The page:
You taught me to blow the centers out of eggs with my mouth, then paint their shells in black wax and brilliant colors. Your patterns were always so intricate, so careful. You made tall wooden giraffes that held papers while I typed essays in high school. You made¬† a light-box that rarely got turned on. You made baked beans and always got up before anyone else. I’d hear you making breakfast for yourself and pretend like I was asleep.

The last time I saw you, you were smiling. We talked about hunting and the land where we were headed. I learned more about you in those few hours than I think I ever had. Now only if I could learn to hunt, I think I’d be doing something right.

You and I don’t share blood, but we share a lot of traits. I’ll learn them from you any day.

Goodbye, Goodnight.

 

Faking it

I have a problem with doors. Oh, and relationships. Interaction. Making friends.

Y’know that honesty thing that’s so important? Why the fuck do I have such a hard time when the confines are changed? You put a new wall in front of me, and I can’t just get myself around it. I’ll stand there and stare, and stare, and stare. I’ll ask a lot of questions:

Why is this here?
Is it my fault? Did I built it without even realising?
What is it made of? Can it be broken? Could I crack it?
Is it penetrable? Am I meant to just walk through it?
Is that how everyone else does it?
Do other people have this problem? Am I alone in this? Am I fabricating it?
If I closed my eyes, will it go away?
If I move, will I circumvent it? Is that even possible?
Is this what’s been wrong with me, all this time?

And still, nothing is different at the end of all that.  Just the light slowly fading. It takes less time to realise that the most unattractive feature is imperfection Рright?
It feels that way. Just look in the mirror – are we pleased?

Hardly.

Possibly worse than this is self-pity.
So buck up, Nigami. You’ve dug yourself that hole. Are you really just going to sit there?

Goddamn me.

Meanwhile, someone else’s perspective helps:

“I wish I could just warn you of my incomplete, shaken up reality.
But I might have lost my mind.

I always wind up with boxed up over-critical motives.
But I’ve made my mind up, my mind up.
And I couldn’t care less who’s turned off.”

Five

Maple and Fin meet here every Monday for lunch. This, in fact, is how and where they met. The location is the corner cafe. They always sit in the same position – like they did the first time. If that table along the left wall, overlooking the street, is full -they’ll wait. Both have Mondays off, so it’s never been a problem. Sometimes, the best fun they have is during the long waits.

Today, the table is open and the pair take food to the table and sit. Maple brushes salt and pepper curls out of the way, over a shoulder, in preparation of this Monday delight. Fin sits down, squirms, gets back up.

“I have to pee,” and the departure is swift.

There is this brief consideration of waiting. It lasts about thirteen seconds before Maple shrugs and bites full-force into a veggie sandwich. Thin slivers of carrots spill out as the sammy compresses far flatter than it ought to. Maple chews while picking up carrots and stuffing them back into the edges of the sammy. A brown booted foot tucks up under the other leg. A sign that Maple is really enjoying this. A chip tossed in between grinning lips crunches.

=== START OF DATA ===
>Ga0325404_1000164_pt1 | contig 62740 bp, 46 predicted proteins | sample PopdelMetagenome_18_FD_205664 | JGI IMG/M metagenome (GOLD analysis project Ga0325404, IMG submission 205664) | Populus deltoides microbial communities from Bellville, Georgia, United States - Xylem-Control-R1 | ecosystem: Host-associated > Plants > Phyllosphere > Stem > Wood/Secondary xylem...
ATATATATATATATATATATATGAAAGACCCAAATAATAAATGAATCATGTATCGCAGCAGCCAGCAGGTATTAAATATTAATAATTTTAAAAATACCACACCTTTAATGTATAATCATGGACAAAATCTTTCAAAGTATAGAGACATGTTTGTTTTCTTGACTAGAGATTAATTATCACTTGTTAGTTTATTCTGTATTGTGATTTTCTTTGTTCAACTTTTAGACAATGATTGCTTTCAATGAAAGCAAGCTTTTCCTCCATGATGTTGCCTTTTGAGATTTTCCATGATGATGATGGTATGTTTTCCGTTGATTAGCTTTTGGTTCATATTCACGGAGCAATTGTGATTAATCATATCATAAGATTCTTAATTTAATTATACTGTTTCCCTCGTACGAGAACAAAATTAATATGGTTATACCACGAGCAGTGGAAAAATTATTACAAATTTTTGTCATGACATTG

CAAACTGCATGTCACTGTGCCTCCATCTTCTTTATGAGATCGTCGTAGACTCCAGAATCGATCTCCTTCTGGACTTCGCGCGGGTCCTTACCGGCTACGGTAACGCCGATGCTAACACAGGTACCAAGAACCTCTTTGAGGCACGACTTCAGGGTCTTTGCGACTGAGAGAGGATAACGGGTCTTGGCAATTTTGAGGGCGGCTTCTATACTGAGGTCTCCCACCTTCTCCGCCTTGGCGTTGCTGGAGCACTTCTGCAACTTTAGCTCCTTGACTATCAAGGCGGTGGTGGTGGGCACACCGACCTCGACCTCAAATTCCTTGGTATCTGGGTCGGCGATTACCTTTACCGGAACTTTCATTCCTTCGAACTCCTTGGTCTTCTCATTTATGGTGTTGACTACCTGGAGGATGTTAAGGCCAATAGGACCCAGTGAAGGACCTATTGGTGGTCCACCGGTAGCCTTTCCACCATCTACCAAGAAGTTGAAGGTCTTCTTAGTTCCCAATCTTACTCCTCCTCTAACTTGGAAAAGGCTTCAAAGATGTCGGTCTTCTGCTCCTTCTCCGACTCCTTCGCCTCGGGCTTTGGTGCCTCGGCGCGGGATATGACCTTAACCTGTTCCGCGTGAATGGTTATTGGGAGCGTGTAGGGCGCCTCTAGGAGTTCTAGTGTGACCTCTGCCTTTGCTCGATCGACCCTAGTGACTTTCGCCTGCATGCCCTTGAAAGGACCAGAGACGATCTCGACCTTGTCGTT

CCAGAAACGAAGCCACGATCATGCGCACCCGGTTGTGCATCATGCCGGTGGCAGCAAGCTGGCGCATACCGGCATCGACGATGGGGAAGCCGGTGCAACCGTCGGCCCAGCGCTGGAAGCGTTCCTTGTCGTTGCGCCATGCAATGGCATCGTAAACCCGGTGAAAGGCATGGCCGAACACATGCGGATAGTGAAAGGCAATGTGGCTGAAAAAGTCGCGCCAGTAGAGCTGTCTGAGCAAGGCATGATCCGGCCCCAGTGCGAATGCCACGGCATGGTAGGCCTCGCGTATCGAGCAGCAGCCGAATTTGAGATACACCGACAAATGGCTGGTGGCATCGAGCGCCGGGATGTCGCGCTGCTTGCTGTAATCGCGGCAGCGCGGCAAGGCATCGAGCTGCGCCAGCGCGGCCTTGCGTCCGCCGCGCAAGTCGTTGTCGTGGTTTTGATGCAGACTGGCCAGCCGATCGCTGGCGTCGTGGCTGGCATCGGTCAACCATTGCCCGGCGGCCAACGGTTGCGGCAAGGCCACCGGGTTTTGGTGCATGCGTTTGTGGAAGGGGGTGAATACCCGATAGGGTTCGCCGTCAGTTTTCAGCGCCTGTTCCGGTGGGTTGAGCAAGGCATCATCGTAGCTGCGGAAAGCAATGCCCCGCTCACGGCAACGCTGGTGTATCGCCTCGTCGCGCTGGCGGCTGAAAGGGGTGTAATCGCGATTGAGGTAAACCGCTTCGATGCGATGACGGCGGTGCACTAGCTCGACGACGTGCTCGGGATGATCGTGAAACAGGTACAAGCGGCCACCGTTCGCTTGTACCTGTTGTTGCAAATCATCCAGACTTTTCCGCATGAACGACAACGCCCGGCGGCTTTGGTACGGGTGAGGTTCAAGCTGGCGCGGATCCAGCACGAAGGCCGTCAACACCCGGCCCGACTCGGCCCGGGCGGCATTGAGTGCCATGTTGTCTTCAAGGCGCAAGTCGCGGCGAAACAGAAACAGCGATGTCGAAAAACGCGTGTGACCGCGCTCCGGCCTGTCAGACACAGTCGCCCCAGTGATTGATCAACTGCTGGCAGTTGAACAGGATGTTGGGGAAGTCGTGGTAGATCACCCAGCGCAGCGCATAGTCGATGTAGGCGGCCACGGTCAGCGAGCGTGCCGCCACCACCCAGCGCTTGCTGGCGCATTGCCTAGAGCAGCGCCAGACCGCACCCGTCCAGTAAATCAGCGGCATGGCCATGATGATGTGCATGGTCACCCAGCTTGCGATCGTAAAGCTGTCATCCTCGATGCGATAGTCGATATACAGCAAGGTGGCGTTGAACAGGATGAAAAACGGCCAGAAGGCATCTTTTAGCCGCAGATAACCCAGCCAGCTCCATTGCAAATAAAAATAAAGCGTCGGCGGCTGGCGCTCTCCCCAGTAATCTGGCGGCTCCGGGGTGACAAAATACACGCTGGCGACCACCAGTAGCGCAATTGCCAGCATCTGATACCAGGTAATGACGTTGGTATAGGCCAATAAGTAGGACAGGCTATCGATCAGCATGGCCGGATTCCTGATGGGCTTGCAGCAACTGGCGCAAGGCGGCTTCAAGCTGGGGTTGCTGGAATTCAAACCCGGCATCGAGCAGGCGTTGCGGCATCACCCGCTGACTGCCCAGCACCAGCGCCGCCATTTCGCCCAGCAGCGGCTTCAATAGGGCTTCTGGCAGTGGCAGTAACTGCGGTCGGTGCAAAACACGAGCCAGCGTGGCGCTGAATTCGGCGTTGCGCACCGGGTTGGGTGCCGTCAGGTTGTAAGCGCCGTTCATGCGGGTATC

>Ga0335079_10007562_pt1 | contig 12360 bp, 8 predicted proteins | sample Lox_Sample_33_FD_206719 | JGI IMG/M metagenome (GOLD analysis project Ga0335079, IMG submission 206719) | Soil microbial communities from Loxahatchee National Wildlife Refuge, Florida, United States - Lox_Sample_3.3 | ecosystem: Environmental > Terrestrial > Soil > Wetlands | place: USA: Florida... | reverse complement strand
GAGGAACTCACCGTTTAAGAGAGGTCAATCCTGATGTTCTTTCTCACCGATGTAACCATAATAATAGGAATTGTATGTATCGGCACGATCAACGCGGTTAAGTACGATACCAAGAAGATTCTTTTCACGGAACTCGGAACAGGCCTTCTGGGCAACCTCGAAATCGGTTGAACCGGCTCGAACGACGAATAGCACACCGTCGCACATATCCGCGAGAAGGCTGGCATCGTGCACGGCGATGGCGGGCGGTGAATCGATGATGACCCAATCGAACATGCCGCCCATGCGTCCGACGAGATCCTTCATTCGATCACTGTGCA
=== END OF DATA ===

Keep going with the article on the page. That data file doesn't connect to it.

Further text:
Maple is half done by the time Fin comes back from the bathroom. Fin takes one look and nods, slipping into the black rain slicker that wasn’t really necessary for today.

“All done? I’ll take mine to go.”

At which brown eyes pout up at Fin. “I’m sorry,” mouth still full of half a bite of lettuce and tempe.

“No, it’s fine. Let’s go.”

Maple starts at this, fingers awkwardly reaching up to twirl a necklace. What Maple is thinking: let’s go? What does that mean. This is a terminal experience. They’ve never departed together. That would spoil something, wouldn’t it?

The expression on Fin’s face seems to be thinking the same thing. As if the words came out of their own accord.

“Sorry, I-” Fin tries to backpedal.

Maple is happy to assist. “No, it’s fine. I…” but there’s not much to say, is there? This is uncomfortable.

“This is uncomfortable,” Fin goes ahead and admits with a nervous laugh.

Maple readjusts the color of the wool sweater that it’s way too warm out to be wearing. All manner of polite, genial things go through Maple’s head. Ways of smoothing this over, being suave, recovering. Instead, all that leaks out is an abrupt. “Yep.” Honest is the best policy, right?

Fin coughs a nice fake throat-clearing deal here. “We can sit again, if you want.”

“No, no,” and Maple is all head shakes here, tousling about those salt and pepper curls, sending them dancing across shoulders.

Fin is about to say something clever here, about to come up with some really honest, straight to the point recovery, when it’s all blindsighted by someone else calling: “Maple, is that really you?”

And Maple turns from Fin and this awkward uncertain situation to a world of knowns and security. There’s no thought, no registering of this switch-over. It just comes naturally, easily, fluidly. The smile on Maple’s thin lips is so instantaneous.

“Hal!” and a quick flash of a look to Fin. “Look, I’ll be right back.”

And with that, Fin is left beside the table with an empty box ready to be filled with these left-overs. A dreary sigh as Maple’s voice drifts across the small cafe. Things like “oh, god, I’ve missed you.” and “such a wonderful time”. Things like “get together again” and “can’t wait”.

Time on the clock melts away. The food is cold by the time Maple taps Fin on the shoulder. “Hey, sorry. I have to make it to the bank before it closes.”

Fin stands automatically, without thought. It comes so naturally. “Of course, of course. I’m taking this to go, anyway.”

“Yeah, good. Okay. Well, have a good one.”

“Next week?” and this is a real pathetic stretch here.

“Um,” that deadly hesitation that says just what you don’t want it to, “sure. Yeah.” All positives, all smiles, all plastic and see through celophane.

“Great, I’ll text you,” and Fin is really not planning on this.

Maple doesn’t even notice, just tucks the two edges of that wool sweater together like its bracing cold out. “Okay, next time,” arms all tight across the chest, all uncomfortable and strange.

Fin nods. “You bet.”